Ten years ago, Al and Marilyn Cook brought jazz players to their home in Oro Valley for a night of jamming.
There were about 40 people on the patio.
From those "humble beginnings," the Cooks' annual Jazz Legends concerts got bigger, their patio smaller, and the Hilton El Conquistador's poolside venue ever more attractive. Last year, the ninth, there were 502 people around the pool, listening to the music of trumpet player and vocalist Byron Stripling, keyboardist Bobby Floyd and other stars of the art.
Stripling and Floyd are back for the 10th anniversary show, to be held Saturday, Oct. 24, poolside. They're joined by a new group of musicians in what Al Cook expects to be another superlative show.
Cook praises the players with lofty language — bass player James Leonard is "incredible," trombonist John Fedchock and drummer Dennis Mackrel "extraordinary." Tenor player Houston Person plays "the best ballads on earth."
Stripling and Floyd have already built local reputations. A year ago, Stripling, "one of the most extraordinary trumpeters," also sang, and brought in "a balanced group to go with a theme." Duke Ellington, Count Basie and the blues were performed in "a magic way. They held the audience in their hand." In particular, Floyd's 10-minute version of "Amazing Grace" a year ago won't be forgotten by those engulfed within it.
This year, it's "a different band, a different dynamic," Cook said. "Byron knows how to use all the talents of the people he brings."
That first player years ago was Abe Most, a "phenomenal" clarinetist with ties to Tommy Dorsey, Les Brown and 20th Century Fox. "He taught us a lot about this," Cook said. "He introduced us to many people we've had here." Most died several years ago. "We miss him a lot," Cook said.
The Cooks "began to learn the culture" of jazz music. Musicians like to come to Arizona. "Our reputation is very good," Cook said.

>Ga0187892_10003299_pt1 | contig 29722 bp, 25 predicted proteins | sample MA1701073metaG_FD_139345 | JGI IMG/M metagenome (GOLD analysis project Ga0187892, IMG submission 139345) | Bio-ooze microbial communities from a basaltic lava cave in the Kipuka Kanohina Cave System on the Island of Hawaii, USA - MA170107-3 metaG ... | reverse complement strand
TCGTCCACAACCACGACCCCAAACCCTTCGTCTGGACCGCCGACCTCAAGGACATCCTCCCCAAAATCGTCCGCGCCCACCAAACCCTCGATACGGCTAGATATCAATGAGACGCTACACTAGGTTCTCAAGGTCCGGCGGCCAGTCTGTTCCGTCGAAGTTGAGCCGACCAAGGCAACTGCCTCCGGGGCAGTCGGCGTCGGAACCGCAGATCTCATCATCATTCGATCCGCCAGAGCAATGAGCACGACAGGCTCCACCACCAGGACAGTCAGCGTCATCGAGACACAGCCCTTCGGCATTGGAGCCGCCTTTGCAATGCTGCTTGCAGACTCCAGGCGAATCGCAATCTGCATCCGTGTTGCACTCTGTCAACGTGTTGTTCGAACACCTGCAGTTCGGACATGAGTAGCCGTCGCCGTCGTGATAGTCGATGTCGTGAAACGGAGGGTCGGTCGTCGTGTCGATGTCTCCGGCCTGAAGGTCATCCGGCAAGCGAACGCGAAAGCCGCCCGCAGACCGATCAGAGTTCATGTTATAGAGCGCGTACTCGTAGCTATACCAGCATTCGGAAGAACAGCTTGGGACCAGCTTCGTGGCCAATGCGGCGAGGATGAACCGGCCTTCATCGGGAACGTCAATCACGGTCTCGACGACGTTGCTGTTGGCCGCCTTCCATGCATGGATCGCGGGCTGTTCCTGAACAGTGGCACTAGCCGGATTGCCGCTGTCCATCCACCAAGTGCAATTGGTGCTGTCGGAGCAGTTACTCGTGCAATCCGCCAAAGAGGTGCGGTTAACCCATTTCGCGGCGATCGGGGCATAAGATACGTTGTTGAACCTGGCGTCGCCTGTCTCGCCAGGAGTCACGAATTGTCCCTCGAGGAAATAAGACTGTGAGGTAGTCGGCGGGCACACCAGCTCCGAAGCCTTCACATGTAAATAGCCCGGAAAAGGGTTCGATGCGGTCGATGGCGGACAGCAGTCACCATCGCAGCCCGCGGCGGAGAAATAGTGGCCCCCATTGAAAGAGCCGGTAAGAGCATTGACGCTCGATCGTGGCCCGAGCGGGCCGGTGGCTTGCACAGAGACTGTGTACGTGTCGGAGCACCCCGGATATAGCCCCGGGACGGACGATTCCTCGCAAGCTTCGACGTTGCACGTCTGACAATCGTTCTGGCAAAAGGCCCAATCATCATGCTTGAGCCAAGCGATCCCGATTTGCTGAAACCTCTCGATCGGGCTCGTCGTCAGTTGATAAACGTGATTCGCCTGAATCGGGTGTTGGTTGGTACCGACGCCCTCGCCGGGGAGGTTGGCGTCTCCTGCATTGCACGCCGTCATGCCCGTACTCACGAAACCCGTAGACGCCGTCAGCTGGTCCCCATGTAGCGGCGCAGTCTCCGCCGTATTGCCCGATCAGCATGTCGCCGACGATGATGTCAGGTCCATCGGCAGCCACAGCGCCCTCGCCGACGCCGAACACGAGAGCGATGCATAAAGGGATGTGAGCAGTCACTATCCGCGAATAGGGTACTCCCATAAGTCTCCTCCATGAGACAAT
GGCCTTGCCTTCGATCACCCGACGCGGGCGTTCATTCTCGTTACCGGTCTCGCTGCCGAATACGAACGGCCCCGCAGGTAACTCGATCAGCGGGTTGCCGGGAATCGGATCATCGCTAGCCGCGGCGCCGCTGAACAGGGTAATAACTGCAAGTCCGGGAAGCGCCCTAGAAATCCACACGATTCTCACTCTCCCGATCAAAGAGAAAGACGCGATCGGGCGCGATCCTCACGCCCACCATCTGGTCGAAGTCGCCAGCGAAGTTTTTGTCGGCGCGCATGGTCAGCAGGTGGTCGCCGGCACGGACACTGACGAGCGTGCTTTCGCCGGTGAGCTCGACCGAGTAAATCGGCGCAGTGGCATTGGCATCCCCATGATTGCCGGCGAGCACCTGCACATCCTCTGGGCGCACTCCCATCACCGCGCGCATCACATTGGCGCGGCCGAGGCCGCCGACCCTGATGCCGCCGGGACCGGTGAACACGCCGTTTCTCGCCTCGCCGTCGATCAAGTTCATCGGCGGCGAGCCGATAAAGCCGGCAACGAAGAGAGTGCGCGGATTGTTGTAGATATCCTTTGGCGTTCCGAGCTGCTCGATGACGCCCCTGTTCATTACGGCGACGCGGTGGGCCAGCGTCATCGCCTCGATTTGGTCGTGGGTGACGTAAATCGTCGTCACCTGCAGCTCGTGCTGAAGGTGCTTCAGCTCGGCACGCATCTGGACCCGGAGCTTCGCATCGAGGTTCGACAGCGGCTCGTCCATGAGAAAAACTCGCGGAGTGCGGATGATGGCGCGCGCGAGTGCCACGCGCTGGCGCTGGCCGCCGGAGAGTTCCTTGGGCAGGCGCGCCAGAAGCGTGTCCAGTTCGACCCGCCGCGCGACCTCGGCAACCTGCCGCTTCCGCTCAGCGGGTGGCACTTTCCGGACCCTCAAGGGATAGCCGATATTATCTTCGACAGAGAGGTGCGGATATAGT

Of further value is the partnership with the University of Arizona, which has invited the jazz players to do master classes that same weekend. The university has "a real commitment to jazz, and to giving their students the very best experience, the best exposure to great players," Cook said. "It's a big plus."
Jazz Legends in Concert, Live 2009 is a fund-raiser for the Southern Arizona Arts and Cultural Alliance. "It's an exposure to terrific entertainment, and a fund-raiser," Cook said.
"We want to be sure that jazz has a voice in Oro Valley and the Northwest," Cook said. "This kind of event, because of the extraordinary quality of the professional musicians we've brought over the last 10 years, tends to show what a tremendous pool of great jazz players are still playing."
Cook gets a big kick out of it all. "I was most thrilled by jazz when I first heard it when I was 10 years old," he remembers. He never expected to assemble an annual jazz event in Southern Arizona. "It's a lot of fun."
And, he points out, "jazz is America's true music. It's America's gift to the world. It's very rewarding to see this happening here, but also to bring some excitement culturally and artistically to our town, it's great."
Jazz Legends in Concert, Live 2009
Byron Stripling, trumpet and vocals; Bobby Floyd, piano and organ; Houston Person, tenor saxophone; Jay Leonhart, upright bass; John Fedchock, trombone; Dennis Mackrel, drums.
Saturday, Oct. 24
Hilton Tucson El Conquistador Resort, poolside
Tickets — $25 for the lawn, $50 poolside reserved, $75 poolside with three-course dinner. Dinner at 5 p.m., concert at 6:30 p.m.
To reserve seats, contact Pat Deely at 797-3959, extension 9, or go online to www.saaca.org/events-jazzlegends.html